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News: The patient, a 17-year-old man, presented at a hospital emergency department complaining of pain on and around his right eye in July 2010. At the hospital, he was seen by nursing staff and a physician assistant. The physician assistant diagnosed the patient with a form of conjunctivitis, commonly known as "pink eye." A supervising physician of the emergency department signed off on the physician assistant’s diagnosis. The patient was given a prescription for antibiotics and discharged from the hospital within a few hours of being admitted. In November 2010, an aneurysm burst inside the patient’s brain, which caused serious damage. The patient suffered serious, permanent brain damage as a result of the burst aneurysm. The patient’s guardian brought suit against the physician assistant, the supervising physician, the hospital, and the hospital’s staff service provider. All defendants denied any liability. The jury found the physician assistant, the supervising physician, and the hospital liable and awarded $13.2 million in damages.
Background: In this matter, the patient was a 17-year-old man who presented at a hospital emergency department complaining of pain on and around his right eye in July 2010. After being admitted to the hospital, the patient was attended to by nursing staff and a physician assistant. The physician assistant physically examined the patient and diagnosed him with a form of conjunctivitis, commonly known as "pink eye." A supervising physician responsible for the emergency department at the hospital approved of the physician assistant’s diagnosis, but this approval was done without the supervising physician personally examining the patient. With this diagnosis approved, the patient was given a prescription for antibiotics and was discharged from the hospital only a few hours after being admitted while complaining of pain on and around his eye. No further testing was done to determine if a different condition caused the pain.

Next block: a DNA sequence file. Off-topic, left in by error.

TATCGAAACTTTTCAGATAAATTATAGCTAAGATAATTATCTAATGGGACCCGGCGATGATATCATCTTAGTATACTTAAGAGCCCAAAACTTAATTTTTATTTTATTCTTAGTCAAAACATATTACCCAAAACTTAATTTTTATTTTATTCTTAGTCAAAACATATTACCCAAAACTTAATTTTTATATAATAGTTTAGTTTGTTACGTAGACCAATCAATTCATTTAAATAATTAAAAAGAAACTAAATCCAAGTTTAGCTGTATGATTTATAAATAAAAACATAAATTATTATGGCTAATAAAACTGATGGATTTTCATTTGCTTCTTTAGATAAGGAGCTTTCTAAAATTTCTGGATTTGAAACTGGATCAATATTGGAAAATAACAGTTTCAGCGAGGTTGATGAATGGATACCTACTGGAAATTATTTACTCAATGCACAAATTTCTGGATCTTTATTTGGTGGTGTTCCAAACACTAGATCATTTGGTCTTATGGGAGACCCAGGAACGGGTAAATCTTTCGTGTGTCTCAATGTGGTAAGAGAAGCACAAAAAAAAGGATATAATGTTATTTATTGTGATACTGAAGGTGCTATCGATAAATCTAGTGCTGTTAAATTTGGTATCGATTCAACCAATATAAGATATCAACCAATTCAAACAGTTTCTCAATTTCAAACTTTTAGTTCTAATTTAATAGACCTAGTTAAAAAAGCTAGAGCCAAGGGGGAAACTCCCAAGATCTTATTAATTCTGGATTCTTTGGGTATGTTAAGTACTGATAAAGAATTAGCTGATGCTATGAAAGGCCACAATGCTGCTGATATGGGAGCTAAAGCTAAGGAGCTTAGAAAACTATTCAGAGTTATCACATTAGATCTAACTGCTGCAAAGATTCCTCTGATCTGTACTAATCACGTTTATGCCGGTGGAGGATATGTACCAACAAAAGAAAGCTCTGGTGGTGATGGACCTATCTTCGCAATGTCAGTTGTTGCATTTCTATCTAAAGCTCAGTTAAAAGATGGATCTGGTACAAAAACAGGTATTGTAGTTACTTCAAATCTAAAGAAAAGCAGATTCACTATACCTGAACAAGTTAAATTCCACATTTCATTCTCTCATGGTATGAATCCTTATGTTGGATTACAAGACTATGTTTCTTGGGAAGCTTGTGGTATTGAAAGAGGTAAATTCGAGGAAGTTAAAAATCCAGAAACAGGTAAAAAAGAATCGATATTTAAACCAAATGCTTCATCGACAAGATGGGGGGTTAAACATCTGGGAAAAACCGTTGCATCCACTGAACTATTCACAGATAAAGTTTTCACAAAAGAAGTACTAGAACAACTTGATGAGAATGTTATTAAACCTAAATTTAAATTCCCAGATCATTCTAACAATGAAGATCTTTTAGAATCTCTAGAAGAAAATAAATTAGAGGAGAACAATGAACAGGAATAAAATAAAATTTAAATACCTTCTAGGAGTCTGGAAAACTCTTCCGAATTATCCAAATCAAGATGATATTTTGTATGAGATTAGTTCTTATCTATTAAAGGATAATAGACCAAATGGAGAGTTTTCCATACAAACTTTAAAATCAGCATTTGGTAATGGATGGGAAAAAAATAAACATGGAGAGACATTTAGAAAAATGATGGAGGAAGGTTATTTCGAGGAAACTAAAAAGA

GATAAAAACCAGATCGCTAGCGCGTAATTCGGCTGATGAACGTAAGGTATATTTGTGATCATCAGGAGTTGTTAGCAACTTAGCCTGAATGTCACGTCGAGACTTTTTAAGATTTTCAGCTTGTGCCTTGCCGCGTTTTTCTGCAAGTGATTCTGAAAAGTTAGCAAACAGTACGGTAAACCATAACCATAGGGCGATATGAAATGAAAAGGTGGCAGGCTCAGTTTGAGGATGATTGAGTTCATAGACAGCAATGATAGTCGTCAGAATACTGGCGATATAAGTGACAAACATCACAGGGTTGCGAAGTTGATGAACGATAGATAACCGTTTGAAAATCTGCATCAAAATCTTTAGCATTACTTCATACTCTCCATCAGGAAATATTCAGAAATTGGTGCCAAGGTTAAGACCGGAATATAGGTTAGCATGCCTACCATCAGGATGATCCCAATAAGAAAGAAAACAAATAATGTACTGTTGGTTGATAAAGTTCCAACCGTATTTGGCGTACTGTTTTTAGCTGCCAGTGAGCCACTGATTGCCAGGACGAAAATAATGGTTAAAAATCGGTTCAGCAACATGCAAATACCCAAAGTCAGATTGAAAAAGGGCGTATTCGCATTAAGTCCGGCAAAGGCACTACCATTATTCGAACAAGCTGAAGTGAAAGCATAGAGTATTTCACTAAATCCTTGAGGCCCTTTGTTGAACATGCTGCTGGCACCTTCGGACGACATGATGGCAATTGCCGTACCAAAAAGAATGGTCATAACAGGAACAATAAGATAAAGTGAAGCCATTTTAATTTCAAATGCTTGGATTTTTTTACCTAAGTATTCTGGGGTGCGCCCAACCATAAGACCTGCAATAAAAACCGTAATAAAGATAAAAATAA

Four months later, in November 2010, the patient suffered a ruptured aneurysm. The patient was rushed to a facility for emergency surgery to treat the condition, but despite these attempts, he suffered serious injuries, including permanent brain damage as a result of the burst aneurysm. At the time of trial, the patient testified that he had trouble concentrating and remembering things, and he said he suffered from regular seizures. His description of the seizures to the jury was that it felt like "getting electrocuted and jumping like a fish on the floor." The patient permanently lost use of his left hand, walks with a cane, and his lawyers argued in court that he will require a life coach and caretaker for the rest of his life.
The patient’s guardian brought suit against the physician assistant, the supervising physician, the hospital, and the hospital’s staff service provider. Prior to trial, the hospital’s service provider was dismissed from the case, but the remaining defendants remained.
The plaintiff alleged that the physician assistant’s diagnosis was incorrect and, based on the patient’s presentation in the emergency department, further testing was required to correctly diagnose his condition. Furthermore, according to the plaintiff, the supervising physician was negligent for failing to properly supervise the physician assistant and for approving the diagnosis without actually examining the patient.